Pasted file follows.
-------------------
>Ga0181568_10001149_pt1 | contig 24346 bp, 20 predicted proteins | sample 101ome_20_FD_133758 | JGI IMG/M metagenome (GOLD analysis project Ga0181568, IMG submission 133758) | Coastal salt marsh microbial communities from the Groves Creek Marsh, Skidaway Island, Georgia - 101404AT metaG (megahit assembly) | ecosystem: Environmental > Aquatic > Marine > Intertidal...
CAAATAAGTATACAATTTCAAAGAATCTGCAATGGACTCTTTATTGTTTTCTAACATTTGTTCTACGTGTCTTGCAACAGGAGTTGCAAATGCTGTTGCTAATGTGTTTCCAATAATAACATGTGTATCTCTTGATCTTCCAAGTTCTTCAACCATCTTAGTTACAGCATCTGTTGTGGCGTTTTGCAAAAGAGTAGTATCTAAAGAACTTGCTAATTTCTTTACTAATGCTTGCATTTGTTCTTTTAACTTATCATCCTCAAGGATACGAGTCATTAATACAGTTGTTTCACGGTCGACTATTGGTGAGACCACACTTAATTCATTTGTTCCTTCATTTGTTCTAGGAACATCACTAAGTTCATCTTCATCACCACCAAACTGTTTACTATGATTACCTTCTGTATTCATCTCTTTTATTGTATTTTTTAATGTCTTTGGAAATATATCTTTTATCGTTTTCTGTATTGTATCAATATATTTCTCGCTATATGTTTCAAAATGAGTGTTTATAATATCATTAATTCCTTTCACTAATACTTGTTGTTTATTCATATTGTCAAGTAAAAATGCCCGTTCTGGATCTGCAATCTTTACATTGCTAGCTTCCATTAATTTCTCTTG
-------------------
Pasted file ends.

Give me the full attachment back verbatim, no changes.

>Ga0181568_10001149_pt1 | contig 24346 bp, 20 predicted proteins | sample 101ome_20_FD_133758 | JGI IMG/M metagenome (GOLD analysis project Ga0181568, IMG submission 133758) | Coastal salt marsh microbial communities from the Groves Creek Marsh, Skidaway Island, Georgia - 101404AT metaG (megahit assembly) | ecosystem: Environmental > Aquatic > Marine > Intertidal...
CAAATAAGTATACAATTTCAAAGAATCTGCAATGGACTCTTTATTGTTTTCTAACATTTGTTCTACGTGTCTTGCAACAGGAGTTGCAAATGCTGTTGCTAATGTGTTTCCAATAATAACATGTGTATCTCTTGATCTTCCAAGTTCTTCAACCATCTTAGTTACAGCATCTGTTGTGGCGTTTTGCAAAAGAGTAGTATCTAAAGAACTTGCTAATTTCTTTACTAATGCTTGCATTTGTTCTTTTAACTTATCATCCTCAAGGATACGAGTCATTAATACAGTTGTTTCACGGTCGACTATTGGTGAGACCACACTTAATTCATTTGTTCCTTCATTTGTTCTAGGAACATCACTAAGTTCATCTTCATCACCACCAAACTGTTTACTATGATTACCTTCTGTATTCATCTCTTTTATTGTATTTTTTAATGTCTTTGGAAATATATCTTTTATCGTTTTCTGTATTGTATCAATATATTTCTCGCTATATGTTTCAAAATGAGTGTTTATAATATCATTAATTCCTTTCACTAATACTTGTTGTTTATTCATATTGTCAAGTAAAAATGCCCGTTCTGGATCTGCAATCTTTACATTGCTAGCTTCCATTAATTTCTCTTG